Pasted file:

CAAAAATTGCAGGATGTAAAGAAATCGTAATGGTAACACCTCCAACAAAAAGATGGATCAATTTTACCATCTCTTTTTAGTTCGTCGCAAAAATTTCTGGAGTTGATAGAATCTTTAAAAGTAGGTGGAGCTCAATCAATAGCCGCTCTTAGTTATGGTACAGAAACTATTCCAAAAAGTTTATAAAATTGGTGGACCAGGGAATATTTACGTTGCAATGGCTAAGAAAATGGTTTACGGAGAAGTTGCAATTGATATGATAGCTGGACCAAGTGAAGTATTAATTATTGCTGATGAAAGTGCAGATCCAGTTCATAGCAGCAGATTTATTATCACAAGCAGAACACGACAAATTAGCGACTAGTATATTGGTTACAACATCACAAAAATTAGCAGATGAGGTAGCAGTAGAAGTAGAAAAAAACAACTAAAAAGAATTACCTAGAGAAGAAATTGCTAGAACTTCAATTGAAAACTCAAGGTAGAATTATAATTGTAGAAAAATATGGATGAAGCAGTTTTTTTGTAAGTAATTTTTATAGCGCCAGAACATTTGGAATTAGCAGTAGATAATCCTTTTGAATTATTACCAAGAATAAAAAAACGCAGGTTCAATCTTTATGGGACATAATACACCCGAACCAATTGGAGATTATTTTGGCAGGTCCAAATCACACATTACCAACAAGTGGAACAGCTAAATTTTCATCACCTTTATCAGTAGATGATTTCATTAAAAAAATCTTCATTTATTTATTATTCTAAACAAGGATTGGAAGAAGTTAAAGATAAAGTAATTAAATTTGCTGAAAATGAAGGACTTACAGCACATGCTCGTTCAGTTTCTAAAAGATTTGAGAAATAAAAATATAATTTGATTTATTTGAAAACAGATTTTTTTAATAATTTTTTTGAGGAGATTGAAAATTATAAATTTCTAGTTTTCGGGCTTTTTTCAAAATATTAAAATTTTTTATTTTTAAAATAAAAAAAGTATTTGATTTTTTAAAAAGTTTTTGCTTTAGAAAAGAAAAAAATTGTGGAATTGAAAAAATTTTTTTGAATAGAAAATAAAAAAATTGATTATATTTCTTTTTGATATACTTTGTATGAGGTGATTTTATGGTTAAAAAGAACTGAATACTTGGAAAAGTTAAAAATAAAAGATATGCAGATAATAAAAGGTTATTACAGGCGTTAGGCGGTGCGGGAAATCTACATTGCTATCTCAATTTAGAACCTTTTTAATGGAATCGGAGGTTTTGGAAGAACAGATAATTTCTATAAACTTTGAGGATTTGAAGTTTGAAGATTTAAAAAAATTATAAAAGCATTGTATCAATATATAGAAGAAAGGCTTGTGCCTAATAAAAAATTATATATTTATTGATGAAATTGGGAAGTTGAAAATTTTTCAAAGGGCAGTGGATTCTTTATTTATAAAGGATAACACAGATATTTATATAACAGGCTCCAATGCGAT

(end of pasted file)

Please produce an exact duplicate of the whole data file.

CAAAAATTGCAGGATGTAAAGAAATCGTAATGGTAACACCTCCAACAAAAAGATGGATCAATTTTACCATCTCTTTTTAGTTCGTCGCAAAAATTTCTGGAGTTGATAGAATCTTTAAAAGTAGGTGGAGCTCAATCAATAGCCGCTCTTAGTTATGGTACAGAAACTATTCCAAAAAGTTTATAAAATTGGTGGACCAGGGAATATTTACGTTGCAATGGCTAAGAAAATGGTTTACGGAGAAGTTGCAATTGATATGATAGCTGGACCAAGTGAAGTATTAATTATTGCTGATGAAAGTGCAGATCCAGTTCATAGCAGCAGATTTATTATCACAAGCAGAACACGACAAATTAGCGACTAGTATATTGGTTACAACATCACAAAAATTAGCAGATGAGGTAGCAGTAGAAGTAGAAAAAAACAACTAAAAAGAATTACCTAGAGAAGAAATTGCTAGAACTTCAATTGAAAACTCAAGGTAGAATTATAATTGTAGAAAAATATGGATGAAGCAGTTTTTTTGTAAGTAATTTTTATAGCGCCAGAACATTTGGAATTAGCAGTAGATAATCCTTTTGAATTATTACCAAGAATAAAAAAACGCAGGTTCAATCTTTATGGGACATAATACACCCGAACCAATTGGAGATTATTTTGGCAGGTCCAAATCACACATTACCAACAAGTGGAACAGCTAAATTTTCATCACCTTTATCAGTAGATGATTTCATTAAAAAAATCTTCATTTATTTATTATTCTAAACAAGGATTGGAAGAAGTTAAAGATAAAGTAATTAAATTTGCTGAAAATGAAGGACTTACAGCACATGCTCGTTCAGTTTCTAAAAGATTTGAGAAATAAAAATATAATTTGATTTATTTGAAAACAGATTTTTTTAATAATTTTTTTGAGGAGATTGAAAATTATAAATTTCTAGTTTTCGGGCTTTTTTCAAAATATTAAAATTTTTTATTTTTAAAATAAAAAAAGTATTTGATTTTTTAAAAAGTTTTTGCTTTAGAAAAGAAAAAAATTGTGGAATTGAAAAAATTTTTTTGAATAGAAAATAAAAAAATTGATTATATTTCTTTTTGATATACTTTGTATGAGGTGATTTTATGGTTAAAAAGAACTGAATACTTGGAAAAGTTAAAAATAAAAGATATGCAGATAATAAAAGGTTATTACAGGCGTTAGGCGGTGCGGGAAATCTACATTGCTATCTCAATTTAGAACCTTTTTAATGGAATCGGAGGTTTTGGAAGAACAGATAATTTCTATAAACTTTGAGGATTTGAAGTTTGAAGATTTAAAAAAATTATAAAAGCATTGTATCAATATATAGAAGAAAGGCTTGTGCCTAATAAAAAATTATATATTTATTGATGAAATTGGGAAGTTGAAAATTTTTCAAAGGGCAGTGGATTCTTTATTTATAAAGGATAACACAGATATTTATATAACAGGCTCCAATGCGAT